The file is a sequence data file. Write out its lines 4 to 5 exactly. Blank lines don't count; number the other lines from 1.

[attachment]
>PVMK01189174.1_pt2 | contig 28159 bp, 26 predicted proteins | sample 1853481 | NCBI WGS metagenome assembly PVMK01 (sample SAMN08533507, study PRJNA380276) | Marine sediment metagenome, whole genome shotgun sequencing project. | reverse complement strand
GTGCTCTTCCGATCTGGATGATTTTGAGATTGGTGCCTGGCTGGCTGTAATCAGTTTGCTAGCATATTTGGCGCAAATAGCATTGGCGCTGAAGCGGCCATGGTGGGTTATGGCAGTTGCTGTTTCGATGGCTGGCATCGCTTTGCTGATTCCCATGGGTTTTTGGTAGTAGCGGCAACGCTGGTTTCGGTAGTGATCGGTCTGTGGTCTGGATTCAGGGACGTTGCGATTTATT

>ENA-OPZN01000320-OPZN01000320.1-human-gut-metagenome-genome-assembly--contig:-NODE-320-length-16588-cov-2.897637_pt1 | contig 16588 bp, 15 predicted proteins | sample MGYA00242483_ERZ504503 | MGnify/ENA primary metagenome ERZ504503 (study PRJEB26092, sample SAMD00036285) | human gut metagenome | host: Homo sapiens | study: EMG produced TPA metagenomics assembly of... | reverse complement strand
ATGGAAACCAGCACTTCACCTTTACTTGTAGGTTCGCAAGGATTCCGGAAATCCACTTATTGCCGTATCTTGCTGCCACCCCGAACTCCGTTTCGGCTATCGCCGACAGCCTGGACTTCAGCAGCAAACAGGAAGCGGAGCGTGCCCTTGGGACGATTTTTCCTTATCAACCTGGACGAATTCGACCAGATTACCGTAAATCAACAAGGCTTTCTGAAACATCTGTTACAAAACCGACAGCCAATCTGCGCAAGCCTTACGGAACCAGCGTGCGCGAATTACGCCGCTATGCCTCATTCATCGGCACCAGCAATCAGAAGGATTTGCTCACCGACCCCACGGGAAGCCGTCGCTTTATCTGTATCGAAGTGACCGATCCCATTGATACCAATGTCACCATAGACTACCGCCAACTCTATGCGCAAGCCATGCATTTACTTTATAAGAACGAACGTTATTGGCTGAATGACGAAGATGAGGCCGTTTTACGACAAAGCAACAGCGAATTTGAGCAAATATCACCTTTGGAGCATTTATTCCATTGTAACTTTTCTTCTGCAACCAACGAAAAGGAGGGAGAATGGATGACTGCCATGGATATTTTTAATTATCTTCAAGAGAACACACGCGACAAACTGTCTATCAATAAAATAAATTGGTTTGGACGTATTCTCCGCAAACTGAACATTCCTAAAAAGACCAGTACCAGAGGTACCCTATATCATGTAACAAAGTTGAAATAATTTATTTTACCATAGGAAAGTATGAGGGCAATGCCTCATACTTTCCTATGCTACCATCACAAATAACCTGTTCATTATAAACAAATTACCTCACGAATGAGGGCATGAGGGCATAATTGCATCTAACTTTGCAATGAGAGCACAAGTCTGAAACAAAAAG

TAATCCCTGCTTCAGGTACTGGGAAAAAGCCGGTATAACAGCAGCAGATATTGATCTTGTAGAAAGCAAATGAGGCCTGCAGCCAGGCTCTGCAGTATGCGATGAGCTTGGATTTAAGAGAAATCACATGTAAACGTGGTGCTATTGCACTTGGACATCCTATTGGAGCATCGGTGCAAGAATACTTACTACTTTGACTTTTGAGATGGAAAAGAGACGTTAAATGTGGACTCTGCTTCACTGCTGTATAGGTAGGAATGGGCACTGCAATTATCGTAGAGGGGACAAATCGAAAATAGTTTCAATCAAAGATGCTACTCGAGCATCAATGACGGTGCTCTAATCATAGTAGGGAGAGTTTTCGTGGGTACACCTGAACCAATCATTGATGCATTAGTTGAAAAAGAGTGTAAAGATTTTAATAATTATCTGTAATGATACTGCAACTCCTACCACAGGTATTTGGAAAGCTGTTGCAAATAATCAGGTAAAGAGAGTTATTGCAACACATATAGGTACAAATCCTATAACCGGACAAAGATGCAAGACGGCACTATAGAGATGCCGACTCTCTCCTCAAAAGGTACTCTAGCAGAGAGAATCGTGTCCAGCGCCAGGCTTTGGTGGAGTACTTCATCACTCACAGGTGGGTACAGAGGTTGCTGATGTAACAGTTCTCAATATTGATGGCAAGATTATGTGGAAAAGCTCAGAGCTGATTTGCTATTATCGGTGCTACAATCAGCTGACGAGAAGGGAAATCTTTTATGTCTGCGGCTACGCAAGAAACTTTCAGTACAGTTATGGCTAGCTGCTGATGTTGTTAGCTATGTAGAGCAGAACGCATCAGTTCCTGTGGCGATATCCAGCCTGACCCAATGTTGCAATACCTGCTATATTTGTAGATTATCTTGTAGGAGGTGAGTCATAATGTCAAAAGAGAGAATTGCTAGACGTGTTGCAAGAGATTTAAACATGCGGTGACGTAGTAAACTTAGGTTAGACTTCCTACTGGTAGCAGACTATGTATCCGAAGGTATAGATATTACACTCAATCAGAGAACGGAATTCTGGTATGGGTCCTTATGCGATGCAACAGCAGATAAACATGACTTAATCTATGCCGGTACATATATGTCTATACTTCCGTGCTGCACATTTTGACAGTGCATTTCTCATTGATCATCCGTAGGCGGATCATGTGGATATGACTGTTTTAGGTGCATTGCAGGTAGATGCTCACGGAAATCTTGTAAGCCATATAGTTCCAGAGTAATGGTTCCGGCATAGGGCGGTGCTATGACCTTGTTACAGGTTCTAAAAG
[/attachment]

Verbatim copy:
ATGGAAACCAGCACTTCACCTTTACTTGTAGGTTCGCAAGGATTCCGGAAATCCACTTATTGCCGTATCTTGCTGCCACCCCGAACTCCGTTTCGGCTATCGCCGACAGCCTGGACTTCAGCAGCAAACAGGAAGCGGAGCGTGCCCTTGGGACGATTTTTCCTTATCAACCTGGACGAATTCGACCAGATTACCGTAAATCAACAAGGCTTTCTGAAACATCTGTTACAAAACCGACAGCCAATCTGCGCAAGCCTTACGGAACCAGCGTGCGCGAATTACGCCGCTATGCCTCATTCATCGGCACCAGCAATCAGAAGGATTTGCTCACCGACCCCACGGGAAGCCGTCGCTTTATCTGTATCGAAGTGACCGATCCCATTGATACCAATGTCACCATAGACTACCGCCAACTCTATGCGCAAGCCATGCATTTACTTTATAAGAACGAACGTTATTGGCTGAATGACGAAGATGAGGCCGTTTTACGACAAAGCAACAGCGAATTTGAGCAAATATCACCTTTGGAGCATTTATTCCATTGTAACTTTTCTTCTGCAACCAACGAAAAGGAGGGAGAATGGATGACTGCCATGGATATTTTTAATTATCTTCAAGAGAACACACGCGACAAACTGTCTATCAATAAAATAAATTGGTTTGGACGTATTCTCCGCAAACTGAACATTCCTAAAAAGACCAGTACCAGAGGTACCCTATATCATGTAACAAAGTTGAAATAATTTATTTTACCATAGGAAAGTATGAGGGCAATGCCTCATACTTTCCTATGCTACCATCACAAATAACCTGTTCATTATAAACAAATTACCTCACGAATGAGGGCATGAGGGCATAATTGCATCTAACTTTGCAATGAGAGCACAAGTCTGAAACAAAAAG

TAATCCCTGCTTCAGGTACTGGGAAAAAGCCGGTATAACAGCAGCAGATATTGATCTTGTAGAAAGCAAATGAGGCCTGCAGCCAGGCTCTGCAGTATGCGATGAGCTTGGATTTAAGAGAAATCACATGTAAACGTGGTGCTATTGCACTTGGACATCCTATTGGAGCATCGGTGCAAGAATACTTACTACTTTGACTTTTGAGATGGAAAAGAGACGTTAAATGTGGACTCTGCTTCACTGCTGTATAGGTAGGAATGGGCACTGCAATTATCGTAGAGGGGACAAATCGAAAATAGTTTCAATCAAAGATGCTACTCGAGCATCAATGACGGTGCTCTAATCATAGTAGGGAGAGTTTTCGTGGGTACACCTGAACCAATCATTGATGCATTAGTTGAAAAAGAGTGTAAAGATTTTAATAATTATCTGTAATGATACTGCAACTCCTACCACAGGTATTTGGAAAGCTGTTGCAAATAATCAGGTAAAGAGAGTTATTGCAACACATATAGGTACAAATCCTATAACCGGACAAAGATGCAAGACGGCACTATAGAGATGCCGACTCTCTCCTCAAAAGGTACTCTAGCAGAGAGAATCGTGTCCAGCGCCAGGCTTTGGTGGAGTACTTCATCACTCACAGGTGGGTACAGAGGTTGCTGATGTAACAGTTCTCAATATTGATGGCAAGATTATGTGGAAAAGCTCAGAGCTGATTTGCTATTATCGGTGCTACAATCAGCTGACGAGAAGGGAAATCTTTTATGTCTGCGGCTACGCAAGAAACTTTCAGTACAGTTATGGCTAGCTGCTGATGTTGTTAGCTATGTAGAGCAGAACGCATCAGTTCCTGTGGCGATATCCAGCCTGACCCAATGTTGCAATACCTGCTATATTTGTAGATTATCTTGTAGGAGGTGAGTCATAATGTCAAAAGAGAGAATTGCTAGACGTGTTGCAAGAGATTTAAACATGCGGTGACGTAGTAAACTTAGGTTAGACTTCCTACTGGTAGCAGACTATGTATCCGAAGGTATAGATATTACACTCAATCAGAGAACGGAATTCTGGTATGGGTCCTTATGCGATGCAACAGCAGATAAACATGACTTAATCTATGCCGGTACATATATGTCTATACTTCCGTGCTGCACATTTTGACAGTGCATTTCTCATTGATCATCCGTAGGCGGATCATGTGGATATGACTGTTTTAGGTGCATTGCAGGTAGATGCTCACGGAAATCTTGTAAGCCATATAGTTCCAGAGTAATGGTTCCGGCATAGGGCGGTGCTATGACCTTGTTACAGGTTCTAAAAG